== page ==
Information has arrived from the US that Holbrooke proposed that, following the departure of Slobodan Milosevic from power, a conference on Kosovo be held, a sort of mini-Dayton...

This was not mentioned. This involves the status issue and is a matter for Serbia
and FRY.

During your stay in the US, the Serbian regime increased its attacks on representatives of the Serbs in Kosovo. What is the essence of this conflict?

We are not in conflict with anyone, that is up to those who are doing the attacking
and who are actually also responsible for everything that has happened and that is
happening today in Kosovo. I simply have to wish to comment on those attacks, nor do
I follow them, nor to I assign any significance to them. I am trying to perform my
duty in accordance with my conscience and my sentiment and out of concern for the
little that remains of our people in Kosovo, as well as to work on the return of
those who were expelled from Kosovo.

Recently the Holy Synod of Bishops of the Serbian Orthodox Church expressed its support for you. Is this correct?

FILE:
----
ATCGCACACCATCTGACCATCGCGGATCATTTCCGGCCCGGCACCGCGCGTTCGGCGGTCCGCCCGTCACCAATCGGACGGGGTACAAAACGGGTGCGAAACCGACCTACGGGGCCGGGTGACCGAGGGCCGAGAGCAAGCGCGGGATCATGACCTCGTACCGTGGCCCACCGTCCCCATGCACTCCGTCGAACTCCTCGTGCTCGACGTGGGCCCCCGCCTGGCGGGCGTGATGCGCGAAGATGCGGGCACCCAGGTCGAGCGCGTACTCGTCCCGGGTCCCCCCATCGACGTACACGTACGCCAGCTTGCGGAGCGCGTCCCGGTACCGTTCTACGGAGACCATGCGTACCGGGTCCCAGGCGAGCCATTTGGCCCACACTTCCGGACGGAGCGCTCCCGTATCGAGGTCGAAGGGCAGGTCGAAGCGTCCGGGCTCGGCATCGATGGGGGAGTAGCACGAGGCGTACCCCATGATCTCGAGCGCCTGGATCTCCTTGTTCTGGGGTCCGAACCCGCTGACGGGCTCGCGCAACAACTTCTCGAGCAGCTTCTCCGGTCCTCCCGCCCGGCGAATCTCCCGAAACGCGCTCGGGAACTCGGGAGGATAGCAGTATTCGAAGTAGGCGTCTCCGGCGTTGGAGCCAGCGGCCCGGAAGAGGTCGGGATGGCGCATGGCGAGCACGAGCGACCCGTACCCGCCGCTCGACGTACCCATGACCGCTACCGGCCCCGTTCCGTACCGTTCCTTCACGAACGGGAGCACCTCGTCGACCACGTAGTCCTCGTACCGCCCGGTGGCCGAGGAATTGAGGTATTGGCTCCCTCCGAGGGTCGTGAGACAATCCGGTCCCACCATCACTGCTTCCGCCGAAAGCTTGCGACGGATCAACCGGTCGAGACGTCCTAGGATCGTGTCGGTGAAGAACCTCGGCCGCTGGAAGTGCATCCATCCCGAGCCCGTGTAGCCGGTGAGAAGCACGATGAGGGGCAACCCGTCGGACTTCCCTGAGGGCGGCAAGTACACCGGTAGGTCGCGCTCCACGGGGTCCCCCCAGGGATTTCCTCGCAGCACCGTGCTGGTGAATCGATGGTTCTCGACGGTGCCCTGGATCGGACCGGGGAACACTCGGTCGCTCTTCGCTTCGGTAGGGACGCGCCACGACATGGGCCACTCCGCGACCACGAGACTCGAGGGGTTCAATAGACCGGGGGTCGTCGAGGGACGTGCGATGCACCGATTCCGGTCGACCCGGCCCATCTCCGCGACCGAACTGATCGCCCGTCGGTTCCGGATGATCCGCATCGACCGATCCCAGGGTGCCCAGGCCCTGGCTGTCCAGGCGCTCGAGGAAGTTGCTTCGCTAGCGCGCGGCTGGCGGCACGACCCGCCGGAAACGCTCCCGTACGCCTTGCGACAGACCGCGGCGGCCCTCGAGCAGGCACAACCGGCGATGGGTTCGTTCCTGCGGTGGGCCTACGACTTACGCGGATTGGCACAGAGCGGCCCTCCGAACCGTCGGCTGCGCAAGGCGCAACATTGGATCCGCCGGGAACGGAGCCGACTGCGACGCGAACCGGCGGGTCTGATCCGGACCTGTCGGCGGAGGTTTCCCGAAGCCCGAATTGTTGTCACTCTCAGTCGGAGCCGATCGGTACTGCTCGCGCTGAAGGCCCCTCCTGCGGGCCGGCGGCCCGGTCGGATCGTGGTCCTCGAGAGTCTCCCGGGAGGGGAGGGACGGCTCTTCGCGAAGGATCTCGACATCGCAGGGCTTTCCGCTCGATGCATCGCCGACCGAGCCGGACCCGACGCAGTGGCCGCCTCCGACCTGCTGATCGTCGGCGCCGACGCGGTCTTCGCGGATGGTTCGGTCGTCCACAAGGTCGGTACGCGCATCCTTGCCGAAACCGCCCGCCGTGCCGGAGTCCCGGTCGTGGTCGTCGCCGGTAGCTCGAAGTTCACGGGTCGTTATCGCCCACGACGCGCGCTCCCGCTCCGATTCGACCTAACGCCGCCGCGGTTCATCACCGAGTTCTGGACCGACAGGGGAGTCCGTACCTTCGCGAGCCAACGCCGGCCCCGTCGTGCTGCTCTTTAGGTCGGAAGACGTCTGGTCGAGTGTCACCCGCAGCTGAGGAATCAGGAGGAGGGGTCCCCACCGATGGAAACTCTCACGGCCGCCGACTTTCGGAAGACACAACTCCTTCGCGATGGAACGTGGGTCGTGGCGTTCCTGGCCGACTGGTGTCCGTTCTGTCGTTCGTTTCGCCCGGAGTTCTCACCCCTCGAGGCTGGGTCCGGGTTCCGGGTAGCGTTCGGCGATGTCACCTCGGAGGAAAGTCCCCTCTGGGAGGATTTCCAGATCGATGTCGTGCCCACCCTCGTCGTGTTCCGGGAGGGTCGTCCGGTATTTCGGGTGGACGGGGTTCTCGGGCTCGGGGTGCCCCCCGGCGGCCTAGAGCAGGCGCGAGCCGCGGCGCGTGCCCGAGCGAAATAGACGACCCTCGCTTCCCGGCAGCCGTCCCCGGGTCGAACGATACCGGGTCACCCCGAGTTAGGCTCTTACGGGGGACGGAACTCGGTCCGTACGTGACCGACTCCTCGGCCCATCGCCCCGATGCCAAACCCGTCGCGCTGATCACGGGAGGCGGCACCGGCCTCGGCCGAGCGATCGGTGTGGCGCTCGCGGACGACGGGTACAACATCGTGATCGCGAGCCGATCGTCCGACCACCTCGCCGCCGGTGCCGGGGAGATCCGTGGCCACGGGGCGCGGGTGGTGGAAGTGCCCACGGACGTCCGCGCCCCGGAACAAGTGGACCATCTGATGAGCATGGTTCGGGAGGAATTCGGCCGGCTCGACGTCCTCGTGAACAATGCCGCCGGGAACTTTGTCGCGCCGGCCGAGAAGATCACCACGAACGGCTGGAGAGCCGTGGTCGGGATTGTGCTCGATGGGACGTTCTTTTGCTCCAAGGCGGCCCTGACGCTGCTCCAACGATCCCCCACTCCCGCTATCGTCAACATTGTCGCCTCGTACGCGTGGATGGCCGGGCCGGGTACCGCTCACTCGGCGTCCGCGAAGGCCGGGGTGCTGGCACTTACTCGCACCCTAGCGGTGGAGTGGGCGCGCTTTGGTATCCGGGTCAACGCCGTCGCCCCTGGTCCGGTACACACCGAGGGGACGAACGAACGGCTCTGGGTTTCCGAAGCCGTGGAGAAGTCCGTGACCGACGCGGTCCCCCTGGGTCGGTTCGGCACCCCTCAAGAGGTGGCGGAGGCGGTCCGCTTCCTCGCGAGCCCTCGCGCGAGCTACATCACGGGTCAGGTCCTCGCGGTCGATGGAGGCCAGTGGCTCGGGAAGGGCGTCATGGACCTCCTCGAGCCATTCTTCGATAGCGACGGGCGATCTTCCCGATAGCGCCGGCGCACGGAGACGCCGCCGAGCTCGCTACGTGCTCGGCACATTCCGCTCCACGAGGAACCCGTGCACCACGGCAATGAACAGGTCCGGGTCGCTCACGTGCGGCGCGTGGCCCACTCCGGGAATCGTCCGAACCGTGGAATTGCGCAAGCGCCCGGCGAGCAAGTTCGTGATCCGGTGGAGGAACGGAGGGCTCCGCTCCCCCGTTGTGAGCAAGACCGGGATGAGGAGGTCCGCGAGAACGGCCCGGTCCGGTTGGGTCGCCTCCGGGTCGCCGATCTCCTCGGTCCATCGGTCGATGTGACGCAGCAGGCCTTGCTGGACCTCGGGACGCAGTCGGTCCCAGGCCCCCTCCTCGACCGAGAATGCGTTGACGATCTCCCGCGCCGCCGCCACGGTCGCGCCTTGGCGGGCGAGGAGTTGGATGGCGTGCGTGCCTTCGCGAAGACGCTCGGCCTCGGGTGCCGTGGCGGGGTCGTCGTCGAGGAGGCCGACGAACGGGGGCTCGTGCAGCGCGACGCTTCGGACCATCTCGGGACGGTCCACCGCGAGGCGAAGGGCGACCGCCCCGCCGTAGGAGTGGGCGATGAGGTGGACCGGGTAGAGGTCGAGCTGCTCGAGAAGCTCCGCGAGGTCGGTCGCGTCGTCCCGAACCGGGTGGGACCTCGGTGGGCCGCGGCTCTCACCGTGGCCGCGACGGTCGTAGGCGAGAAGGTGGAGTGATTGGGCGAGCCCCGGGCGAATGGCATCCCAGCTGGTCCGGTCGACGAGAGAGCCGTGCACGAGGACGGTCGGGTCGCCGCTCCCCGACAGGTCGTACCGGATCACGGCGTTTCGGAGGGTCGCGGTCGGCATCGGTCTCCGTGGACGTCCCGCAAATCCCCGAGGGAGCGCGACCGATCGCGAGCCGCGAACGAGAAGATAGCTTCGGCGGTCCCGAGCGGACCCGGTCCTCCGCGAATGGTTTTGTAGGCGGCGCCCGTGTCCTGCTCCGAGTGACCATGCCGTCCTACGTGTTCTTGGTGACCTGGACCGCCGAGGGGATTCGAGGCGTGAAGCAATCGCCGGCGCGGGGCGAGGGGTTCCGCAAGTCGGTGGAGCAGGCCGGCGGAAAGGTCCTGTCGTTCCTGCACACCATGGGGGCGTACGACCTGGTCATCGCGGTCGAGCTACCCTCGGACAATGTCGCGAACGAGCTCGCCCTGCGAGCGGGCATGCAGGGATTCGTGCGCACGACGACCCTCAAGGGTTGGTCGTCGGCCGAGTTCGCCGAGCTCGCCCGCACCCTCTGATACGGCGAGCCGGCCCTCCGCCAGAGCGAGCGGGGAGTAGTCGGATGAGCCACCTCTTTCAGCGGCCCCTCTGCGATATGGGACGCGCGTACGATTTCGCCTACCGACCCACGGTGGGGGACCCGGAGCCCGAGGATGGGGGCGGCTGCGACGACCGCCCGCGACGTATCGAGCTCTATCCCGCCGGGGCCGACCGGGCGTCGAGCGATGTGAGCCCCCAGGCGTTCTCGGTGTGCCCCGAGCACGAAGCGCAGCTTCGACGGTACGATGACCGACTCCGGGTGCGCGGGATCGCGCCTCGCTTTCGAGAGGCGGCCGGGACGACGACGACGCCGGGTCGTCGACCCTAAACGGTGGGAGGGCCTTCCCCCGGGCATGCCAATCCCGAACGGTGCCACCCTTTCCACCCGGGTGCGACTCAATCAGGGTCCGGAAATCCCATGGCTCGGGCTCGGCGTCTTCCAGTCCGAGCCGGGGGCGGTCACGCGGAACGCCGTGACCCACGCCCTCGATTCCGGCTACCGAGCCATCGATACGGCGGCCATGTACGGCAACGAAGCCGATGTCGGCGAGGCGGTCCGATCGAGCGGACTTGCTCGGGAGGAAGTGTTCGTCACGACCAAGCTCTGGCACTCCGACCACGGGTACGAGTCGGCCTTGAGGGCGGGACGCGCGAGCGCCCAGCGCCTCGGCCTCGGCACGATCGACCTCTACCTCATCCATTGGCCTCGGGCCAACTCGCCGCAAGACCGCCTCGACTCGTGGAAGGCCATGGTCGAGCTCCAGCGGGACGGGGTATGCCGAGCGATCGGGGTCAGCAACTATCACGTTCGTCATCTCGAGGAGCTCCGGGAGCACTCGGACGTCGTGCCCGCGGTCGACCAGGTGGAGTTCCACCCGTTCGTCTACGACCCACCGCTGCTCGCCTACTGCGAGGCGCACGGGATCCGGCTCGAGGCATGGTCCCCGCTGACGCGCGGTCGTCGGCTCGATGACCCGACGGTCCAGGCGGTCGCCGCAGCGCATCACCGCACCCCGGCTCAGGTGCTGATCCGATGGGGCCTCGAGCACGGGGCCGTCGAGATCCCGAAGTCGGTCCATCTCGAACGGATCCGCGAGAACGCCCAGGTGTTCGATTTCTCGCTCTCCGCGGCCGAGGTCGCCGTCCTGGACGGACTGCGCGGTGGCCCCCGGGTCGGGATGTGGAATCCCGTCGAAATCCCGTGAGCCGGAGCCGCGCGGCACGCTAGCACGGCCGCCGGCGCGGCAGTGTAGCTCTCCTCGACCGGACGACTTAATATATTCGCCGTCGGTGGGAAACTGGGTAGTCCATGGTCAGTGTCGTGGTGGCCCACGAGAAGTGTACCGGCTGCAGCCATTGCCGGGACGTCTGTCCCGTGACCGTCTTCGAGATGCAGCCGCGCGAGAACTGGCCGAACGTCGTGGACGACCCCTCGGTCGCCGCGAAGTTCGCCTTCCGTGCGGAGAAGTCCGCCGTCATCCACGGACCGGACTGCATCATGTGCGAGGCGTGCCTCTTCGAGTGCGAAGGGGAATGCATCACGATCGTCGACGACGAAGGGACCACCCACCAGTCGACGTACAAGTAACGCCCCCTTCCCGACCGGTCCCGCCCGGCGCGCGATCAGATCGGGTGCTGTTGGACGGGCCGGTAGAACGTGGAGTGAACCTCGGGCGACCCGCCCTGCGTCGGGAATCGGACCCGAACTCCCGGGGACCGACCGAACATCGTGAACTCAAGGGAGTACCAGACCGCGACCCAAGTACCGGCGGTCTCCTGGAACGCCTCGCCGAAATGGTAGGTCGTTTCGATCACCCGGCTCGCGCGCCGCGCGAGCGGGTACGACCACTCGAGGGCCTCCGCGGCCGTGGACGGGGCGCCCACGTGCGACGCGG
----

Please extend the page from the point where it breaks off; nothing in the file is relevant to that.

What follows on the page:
In Kosovo but also among our public in general the opinion prevailed that what I am
doing is my personal business and that I supported perhaps in my efforts by His Holiness the Serbian Patriarch Kyr Pavle... However, at this year's session of the Synod, the development
of events demonstrated that this was not the case because a committee of the Synod
for Kosovo and Metohija was formed which is headed by His Holiness Patriarch Pavle.
In this manner, what I am doing in Kosovo and for Kosovo has received the support of
the entire Serbian Orthodox Church and of all the archpriests, and by this also of
that part of the Serbian nation who are believers.

Is there hope for the return of Serbs to Kosovo?

There is always hope. The Serbs cannot and must not ever renounce Kosovo because it
is the cradle of Serbian spirituality, Serbian culture, the Serbian state, the
location of our most precious holy sites and artifacts. If there are no Serbs in